Letters to the Editor
Readers write about Bush's diplomacy, Benazir Bhutto's will, racial bias in soccer, and the overload of information in schools.
Bush's diplomacy before the Iraq war was sufficientSkip to next paragraph
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Regarding the Feb. 6 article "Under Bush's budget, number of diplomats gets a boost": The article starts with the barb "George W. Bush may be tagged the 'undiplomatic' president in some circles," which reinforces a false perception that the president did not sufficiently use diplomacy before taking down the evil regime of Saddam Hussein.
It is worth recalling that at the time when the United States was debating war, President Bush and his administration made strenuous diplomatic efforts to get Hussein to comply with UN resolutions. Likewise, the Bush administration tried mightily to gain the support and cooperation of our major European allies. However, as is well known, several of those allies had improper financial deals with the dictator. Naturally, those allies were unsympathetic to Bush's diplomatic efforts.
Despite seven years of the mainstream press's grind against Bush, the approval rating of the Democratic-controlled Congress is lower than that of the president. It is reassuring that the American public can still think for itself.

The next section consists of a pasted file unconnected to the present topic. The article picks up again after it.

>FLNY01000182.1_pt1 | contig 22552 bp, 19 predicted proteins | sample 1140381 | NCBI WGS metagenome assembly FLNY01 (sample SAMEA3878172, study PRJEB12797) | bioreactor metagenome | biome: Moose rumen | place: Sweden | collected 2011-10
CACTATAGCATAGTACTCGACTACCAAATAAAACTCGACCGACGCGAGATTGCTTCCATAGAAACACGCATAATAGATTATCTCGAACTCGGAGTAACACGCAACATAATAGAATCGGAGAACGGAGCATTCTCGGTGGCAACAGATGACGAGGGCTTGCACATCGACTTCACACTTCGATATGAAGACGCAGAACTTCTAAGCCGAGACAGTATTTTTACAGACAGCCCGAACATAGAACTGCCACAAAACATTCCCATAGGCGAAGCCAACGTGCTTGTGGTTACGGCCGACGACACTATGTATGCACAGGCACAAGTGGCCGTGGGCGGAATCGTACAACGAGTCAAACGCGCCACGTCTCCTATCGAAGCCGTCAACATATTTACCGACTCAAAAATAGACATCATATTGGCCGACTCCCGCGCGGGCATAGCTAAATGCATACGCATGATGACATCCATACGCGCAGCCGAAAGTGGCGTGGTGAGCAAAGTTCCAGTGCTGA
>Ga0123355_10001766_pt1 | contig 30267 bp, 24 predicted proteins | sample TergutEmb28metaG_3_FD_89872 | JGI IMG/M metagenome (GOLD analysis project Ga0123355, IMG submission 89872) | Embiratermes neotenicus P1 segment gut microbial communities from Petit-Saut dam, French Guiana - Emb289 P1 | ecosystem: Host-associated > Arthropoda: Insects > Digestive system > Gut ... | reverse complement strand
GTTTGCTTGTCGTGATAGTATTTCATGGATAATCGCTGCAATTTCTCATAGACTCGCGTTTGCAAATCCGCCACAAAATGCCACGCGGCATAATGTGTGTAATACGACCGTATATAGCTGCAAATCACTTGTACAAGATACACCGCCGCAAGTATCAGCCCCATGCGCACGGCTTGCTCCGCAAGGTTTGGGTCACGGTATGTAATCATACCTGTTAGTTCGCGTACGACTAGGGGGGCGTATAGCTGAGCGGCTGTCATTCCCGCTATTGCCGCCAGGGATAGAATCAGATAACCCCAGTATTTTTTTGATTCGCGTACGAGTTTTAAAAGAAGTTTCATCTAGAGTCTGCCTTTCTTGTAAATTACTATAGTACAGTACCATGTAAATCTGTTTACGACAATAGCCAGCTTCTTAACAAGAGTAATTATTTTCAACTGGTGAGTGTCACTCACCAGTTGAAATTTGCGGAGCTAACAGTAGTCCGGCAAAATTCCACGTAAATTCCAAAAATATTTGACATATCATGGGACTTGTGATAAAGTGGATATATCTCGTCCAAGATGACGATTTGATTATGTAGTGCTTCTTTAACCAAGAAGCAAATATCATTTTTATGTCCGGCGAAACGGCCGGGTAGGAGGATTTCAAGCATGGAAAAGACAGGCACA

Bhutto's will dissapoints democratic hopes
The Feb. 6 article, "Bhutto's party releases her will to bolster PPP support" brings into sharp focus Benazir Bhutto's legacy as an icon of democracy.
Bhutto's handwritten will bears testimony that her commitment to dynastic politics was paramount in her desire to rule. That she had declared herself life chairperson of the Pakistan People's Party often led Pakistanis to wonder if others in the party would ever have the opportunity to come to the forefront in her lifetime, especially while she was in self-imposed exile.
It is disappointing, nay, depressing, that in her death she closed the doors for other key leaders to come to power by naming her husband, Asif Zardari, and 19-year-old son, Bilawal, as most capable of taking the party forward.
The will, which is being touted by the PPP as validating Zardari's right to become Pakistan's next prime minister, reduces the party's stature to that of a family enterprise, belying its oft-stated commitment to democracy.
African soccer not betrayed by bias